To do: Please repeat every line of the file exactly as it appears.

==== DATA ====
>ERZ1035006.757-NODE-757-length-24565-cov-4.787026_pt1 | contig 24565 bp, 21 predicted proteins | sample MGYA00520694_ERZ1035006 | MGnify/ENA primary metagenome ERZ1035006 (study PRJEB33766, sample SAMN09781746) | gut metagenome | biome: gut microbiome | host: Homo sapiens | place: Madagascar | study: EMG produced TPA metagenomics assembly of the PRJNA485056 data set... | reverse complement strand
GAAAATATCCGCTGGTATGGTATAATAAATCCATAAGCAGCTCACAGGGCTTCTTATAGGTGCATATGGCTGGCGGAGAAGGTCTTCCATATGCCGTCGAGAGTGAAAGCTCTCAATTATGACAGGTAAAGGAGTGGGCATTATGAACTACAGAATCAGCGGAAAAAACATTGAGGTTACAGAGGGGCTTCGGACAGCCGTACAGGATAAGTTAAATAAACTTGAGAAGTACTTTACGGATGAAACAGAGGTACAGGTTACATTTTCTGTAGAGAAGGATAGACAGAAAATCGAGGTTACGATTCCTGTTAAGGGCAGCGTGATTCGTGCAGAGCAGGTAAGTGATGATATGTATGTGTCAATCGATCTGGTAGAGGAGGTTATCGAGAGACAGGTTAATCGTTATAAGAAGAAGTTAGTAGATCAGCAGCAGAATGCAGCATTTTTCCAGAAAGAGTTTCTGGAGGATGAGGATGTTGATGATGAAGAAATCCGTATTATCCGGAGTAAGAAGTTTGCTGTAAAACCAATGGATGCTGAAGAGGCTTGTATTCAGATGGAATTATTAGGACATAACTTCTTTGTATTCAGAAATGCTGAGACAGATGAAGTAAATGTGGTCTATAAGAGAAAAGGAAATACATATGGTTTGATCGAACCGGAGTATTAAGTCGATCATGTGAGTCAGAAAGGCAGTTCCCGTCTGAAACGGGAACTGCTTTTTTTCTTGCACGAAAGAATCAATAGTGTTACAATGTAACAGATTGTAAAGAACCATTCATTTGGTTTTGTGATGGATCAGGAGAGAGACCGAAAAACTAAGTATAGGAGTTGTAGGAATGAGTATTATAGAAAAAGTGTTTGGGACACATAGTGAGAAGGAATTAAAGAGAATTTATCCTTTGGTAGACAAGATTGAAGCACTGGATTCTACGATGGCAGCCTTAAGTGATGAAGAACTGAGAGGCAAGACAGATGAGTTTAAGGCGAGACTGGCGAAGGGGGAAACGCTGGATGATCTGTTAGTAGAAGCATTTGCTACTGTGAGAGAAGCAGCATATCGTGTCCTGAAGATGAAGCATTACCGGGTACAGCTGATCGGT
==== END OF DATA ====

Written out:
>ERZ1035006.757-NODE-757-length-24565-cov-4.787026_pt1 | contig 24565 bp, 21 predicted proteins | sample MGYA00520694_ERZ1035006 | MGnify/ENA primary metagenome ERZ1035006 (study PRJEB33766, sample SAMN09781746) | gut metagenome | biome: gut microbiome | host: Homo sapiens | place: Madagascar | study: EMG produced TPA metagenomics assembly of the PRJNA485056 data set... | reverse complement strand
GAAAATATCCGCTGGTATGGTATAATAAATCCATAAGCAGCTCACAGGGCTTCTTATAGGTGCATATGGCTGGCGGAGAAGGTCTTCCATATGCCGTCGAGAGTGAAAGCTCTCAATTATGACAGGTAAAGGAGTGGGCATTATGAACTACAGAATCAGCGGAAAAAACATTGAGGTTACAGAGGGGCTTCGGACAGCCGTACAGGATAAGTTAAATAAACTTGAGAAGTACTTTACGGATGAAACAGAGGTACAGGTTACATTTTCTGTAGAGAAGGATAGACAGAAAATCGAGGTTACGATTCCTGTTAAGGGCAGCGTGATTCGTGCAGAGCAGGTAAGTGATGATATGTATGTGTCAATCGATCTGGTAGAGGAGGTTATCGAGAGACAGGTTAATCGTTATAAGAAGAAGTTAGTAGATCAGCAGCAGAATGCAGCATTTTTCCAGAAAGAGTTTCTGGAGGATGAGGATGTTGATGATGAAGAAATCCGTATTATCCGGAGTAAGAAGTTTGCTGTAAAACCAATGGATGCTGAAGAGGCTTGTATTCAGATGGAATTATTAGGACATAACTTCTTTGTATTCAGAAATGCTGAGACAGATGAAGTAAATGTGGTCTATAAGAGAAAAGGAAATACATATGGTTTGATCGAACCGGAGTATTAAGTCGATCATGTGAGTCAGAAAGGCAGTTCCCGTCTGAAACGGGAACTGCTTTTTTTCTTGCACGAAAGAATCAATAGTGTTACAATGTAACAGATTGTAAAGAACCATTCATTTGGTTTTGTGATGGATCAGGAGAGAGACCGAAAAACTAAGTATAGGAGTTGTAGGAATGAGTATTATAGAAAAAGTGTTTGGGACACATAGTGAGAAGGAATTAAAGAGAATTTATCCTTTGGTAGACAAGATTGAAGCACTGGATTCTACGATGGCAGCCTTAAGTGATGAAGAACTGAGAGGCAAGACAGATGAGTTTAAGGCGAGACTGGCGAAGGGGGAAACGCTGGATGATCTGTTAGTAGAAGCATTTGCTACTGTGAGAGAAGCAGCATATCGTGTCCTGAAGATGAAGCATTACCGGGTACAGCTGATCGGT